First of all, the men who joined Freemasonry during this time would have been men who believed in self-determination, the classical republican virtues, peaceful assembly of people, freedom of the press, and freedom of religion. Many of those that would have joined during the transition of the Masonic Guilds into what would become the Grand Lodge system we know today were educated "gentlemen" like Elias Ashmole, who we know joined a lodge in 1646. However, the purpose of the lodge would also have been to educate those that were uneducated, and as more of the Middle Class joined, the lodges would have served to teach men how to read, provide them with a liberal education, and instill many of the liberal ideas listed above into them. Of course, the guilds would have been established to be not only a ruling body for the Stone Masons local to an area but also a trade school to teach the apprentices the knowledge of Stone Masonry, in order to advance them to the point where they could be Master Masons, and our degree system is a direct descendant of this.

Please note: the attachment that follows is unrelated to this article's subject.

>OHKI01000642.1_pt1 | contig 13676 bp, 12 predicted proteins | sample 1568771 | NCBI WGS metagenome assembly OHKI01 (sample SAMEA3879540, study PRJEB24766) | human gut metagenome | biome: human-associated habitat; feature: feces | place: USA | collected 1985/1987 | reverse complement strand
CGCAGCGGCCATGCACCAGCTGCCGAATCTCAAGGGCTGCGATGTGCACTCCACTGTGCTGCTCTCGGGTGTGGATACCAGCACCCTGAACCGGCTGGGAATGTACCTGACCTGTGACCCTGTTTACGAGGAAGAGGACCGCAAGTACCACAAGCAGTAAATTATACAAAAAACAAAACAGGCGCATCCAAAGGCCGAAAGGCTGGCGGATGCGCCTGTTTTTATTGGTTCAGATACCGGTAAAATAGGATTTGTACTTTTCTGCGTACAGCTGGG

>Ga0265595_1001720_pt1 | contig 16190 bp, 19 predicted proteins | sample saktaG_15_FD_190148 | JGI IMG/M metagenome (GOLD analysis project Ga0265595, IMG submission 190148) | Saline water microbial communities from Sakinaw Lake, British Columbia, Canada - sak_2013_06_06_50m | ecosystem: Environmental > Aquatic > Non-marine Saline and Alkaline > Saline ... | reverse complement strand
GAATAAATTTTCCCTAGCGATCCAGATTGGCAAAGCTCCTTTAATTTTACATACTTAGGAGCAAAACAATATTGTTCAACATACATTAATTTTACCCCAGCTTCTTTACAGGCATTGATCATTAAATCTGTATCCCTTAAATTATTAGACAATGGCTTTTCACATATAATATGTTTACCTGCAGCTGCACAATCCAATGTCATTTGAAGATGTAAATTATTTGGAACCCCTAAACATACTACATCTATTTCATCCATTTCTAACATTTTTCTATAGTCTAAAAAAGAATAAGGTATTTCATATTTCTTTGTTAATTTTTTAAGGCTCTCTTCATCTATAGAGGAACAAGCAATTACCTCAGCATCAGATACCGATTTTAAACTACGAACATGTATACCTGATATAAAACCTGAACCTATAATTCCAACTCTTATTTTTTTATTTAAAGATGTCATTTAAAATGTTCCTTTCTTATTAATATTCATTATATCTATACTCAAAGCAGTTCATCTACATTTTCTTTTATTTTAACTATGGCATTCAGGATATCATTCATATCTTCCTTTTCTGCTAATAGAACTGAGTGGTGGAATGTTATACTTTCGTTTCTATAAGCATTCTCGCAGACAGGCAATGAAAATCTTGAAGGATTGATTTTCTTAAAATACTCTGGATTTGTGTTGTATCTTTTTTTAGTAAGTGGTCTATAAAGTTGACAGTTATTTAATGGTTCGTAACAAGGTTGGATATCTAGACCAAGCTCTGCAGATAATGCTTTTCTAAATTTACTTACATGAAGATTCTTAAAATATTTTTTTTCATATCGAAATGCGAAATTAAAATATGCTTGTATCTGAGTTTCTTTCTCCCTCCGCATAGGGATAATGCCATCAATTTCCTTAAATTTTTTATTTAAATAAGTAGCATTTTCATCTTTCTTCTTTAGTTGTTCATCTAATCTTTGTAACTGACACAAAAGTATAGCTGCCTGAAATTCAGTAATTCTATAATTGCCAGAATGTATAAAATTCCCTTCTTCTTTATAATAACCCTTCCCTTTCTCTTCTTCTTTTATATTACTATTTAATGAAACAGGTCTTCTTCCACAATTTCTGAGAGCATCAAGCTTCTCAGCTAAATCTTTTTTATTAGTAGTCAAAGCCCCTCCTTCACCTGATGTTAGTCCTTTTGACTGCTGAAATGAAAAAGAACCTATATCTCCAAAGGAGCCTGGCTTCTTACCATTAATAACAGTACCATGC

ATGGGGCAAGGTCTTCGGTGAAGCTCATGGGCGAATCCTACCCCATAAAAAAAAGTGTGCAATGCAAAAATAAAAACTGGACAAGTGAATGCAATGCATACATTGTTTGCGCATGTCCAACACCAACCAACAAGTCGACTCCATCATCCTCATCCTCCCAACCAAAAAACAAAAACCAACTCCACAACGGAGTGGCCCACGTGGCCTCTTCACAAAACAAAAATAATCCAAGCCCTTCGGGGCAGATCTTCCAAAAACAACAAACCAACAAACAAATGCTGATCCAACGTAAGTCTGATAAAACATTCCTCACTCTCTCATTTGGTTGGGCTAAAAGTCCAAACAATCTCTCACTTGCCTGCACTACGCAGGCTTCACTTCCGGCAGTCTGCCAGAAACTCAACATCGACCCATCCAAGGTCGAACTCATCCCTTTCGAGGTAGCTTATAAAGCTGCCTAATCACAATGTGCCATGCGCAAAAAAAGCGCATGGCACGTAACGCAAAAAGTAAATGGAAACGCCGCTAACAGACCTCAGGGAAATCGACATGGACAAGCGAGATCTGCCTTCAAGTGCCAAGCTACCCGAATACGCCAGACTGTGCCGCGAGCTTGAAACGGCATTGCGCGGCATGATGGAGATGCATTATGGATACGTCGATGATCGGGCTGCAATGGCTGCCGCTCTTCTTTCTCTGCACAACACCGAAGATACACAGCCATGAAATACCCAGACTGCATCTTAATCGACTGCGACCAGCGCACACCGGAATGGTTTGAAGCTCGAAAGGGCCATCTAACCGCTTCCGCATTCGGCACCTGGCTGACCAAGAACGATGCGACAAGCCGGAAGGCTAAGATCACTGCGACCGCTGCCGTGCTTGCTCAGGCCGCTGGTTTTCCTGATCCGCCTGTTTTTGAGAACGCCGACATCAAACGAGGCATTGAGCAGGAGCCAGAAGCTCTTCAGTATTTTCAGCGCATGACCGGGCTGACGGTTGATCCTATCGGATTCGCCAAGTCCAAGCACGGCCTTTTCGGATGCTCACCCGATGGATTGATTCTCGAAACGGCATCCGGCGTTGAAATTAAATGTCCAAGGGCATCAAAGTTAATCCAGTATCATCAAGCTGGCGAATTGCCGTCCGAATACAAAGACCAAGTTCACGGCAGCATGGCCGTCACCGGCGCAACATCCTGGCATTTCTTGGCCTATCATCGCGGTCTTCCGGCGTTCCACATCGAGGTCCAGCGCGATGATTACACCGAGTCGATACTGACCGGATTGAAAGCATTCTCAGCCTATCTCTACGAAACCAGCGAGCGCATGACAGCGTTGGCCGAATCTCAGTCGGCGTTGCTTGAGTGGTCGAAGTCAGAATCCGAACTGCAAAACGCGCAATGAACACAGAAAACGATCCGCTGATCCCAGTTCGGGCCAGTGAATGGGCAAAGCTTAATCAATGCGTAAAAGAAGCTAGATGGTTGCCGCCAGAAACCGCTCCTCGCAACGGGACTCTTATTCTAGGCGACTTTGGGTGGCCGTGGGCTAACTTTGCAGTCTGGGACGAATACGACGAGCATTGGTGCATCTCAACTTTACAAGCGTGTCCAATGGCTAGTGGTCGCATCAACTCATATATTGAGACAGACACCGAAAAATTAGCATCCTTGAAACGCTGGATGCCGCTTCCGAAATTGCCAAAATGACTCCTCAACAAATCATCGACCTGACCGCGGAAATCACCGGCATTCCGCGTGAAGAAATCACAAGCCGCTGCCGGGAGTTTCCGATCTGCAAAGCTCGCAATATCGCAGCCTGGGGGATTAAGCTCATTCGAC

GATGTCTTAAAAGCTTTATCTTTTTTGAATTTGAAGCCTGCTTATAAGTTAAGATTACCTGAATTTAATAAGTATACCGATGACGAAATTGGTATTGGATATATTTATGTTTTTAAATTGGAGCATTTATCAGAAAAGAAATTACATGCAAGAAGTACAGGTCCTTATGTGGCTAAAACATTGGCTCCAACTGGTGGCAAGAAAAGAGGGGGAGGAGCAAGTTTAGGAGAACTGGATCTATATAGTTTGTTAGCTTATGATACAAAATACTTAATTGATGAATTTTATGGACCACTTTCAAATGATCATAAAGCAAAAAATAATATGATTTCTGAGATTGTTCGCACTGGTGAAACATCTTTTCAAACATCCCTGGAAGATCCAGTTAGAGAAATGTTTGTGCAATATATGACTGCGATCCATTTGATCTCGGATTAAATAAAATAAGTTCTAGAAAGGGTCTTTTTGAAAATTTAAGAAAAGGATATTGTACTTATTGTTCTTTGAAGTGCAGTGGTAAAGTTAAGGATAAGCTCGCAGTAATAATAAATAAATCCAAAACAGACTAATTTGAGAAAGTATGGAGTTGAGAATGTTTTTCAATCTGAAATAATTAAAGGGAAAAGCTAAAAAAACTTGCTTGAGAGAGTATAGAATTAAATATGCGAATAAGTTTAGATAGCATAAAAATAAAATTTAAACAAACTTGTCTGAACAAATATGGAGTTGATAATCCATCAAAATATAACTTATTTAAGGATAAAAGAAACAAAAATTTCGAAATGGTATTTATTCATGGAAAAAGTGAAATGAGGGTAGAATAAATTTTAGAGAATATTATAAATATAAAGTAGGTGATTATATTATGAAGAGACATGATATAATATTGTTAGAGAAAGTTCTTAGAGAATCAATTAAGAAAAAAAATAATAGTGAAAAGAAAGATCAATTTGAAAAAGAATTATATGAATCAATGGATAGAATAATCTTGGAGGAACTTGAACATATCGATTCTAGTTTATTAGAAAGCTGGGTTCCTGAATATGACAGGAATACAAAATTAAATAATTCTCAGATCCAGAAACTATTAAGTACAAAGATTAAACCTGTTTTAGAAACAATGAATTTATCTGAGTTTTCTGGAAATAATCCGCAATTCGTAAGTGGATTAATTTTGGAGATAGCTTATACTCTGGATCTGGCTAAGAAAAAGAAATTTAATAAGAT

One could also argue that one of the many reasons behind Prince Hall forming African Lodge No. 1 was to promote literacy amongst African American men, and given his efforts to promote and secure public education for African American children, I don't think this is an invalid argument. In fact, after his numerous attempts to secure public education failed, he started a program from his own home with a focus on the liberal arts and a classical education. I think it then stands to reason that both Prince Hall and English/Scottish/Irish Freemasonry had the same goal of educating their brethren as one of their main goals at their foundations.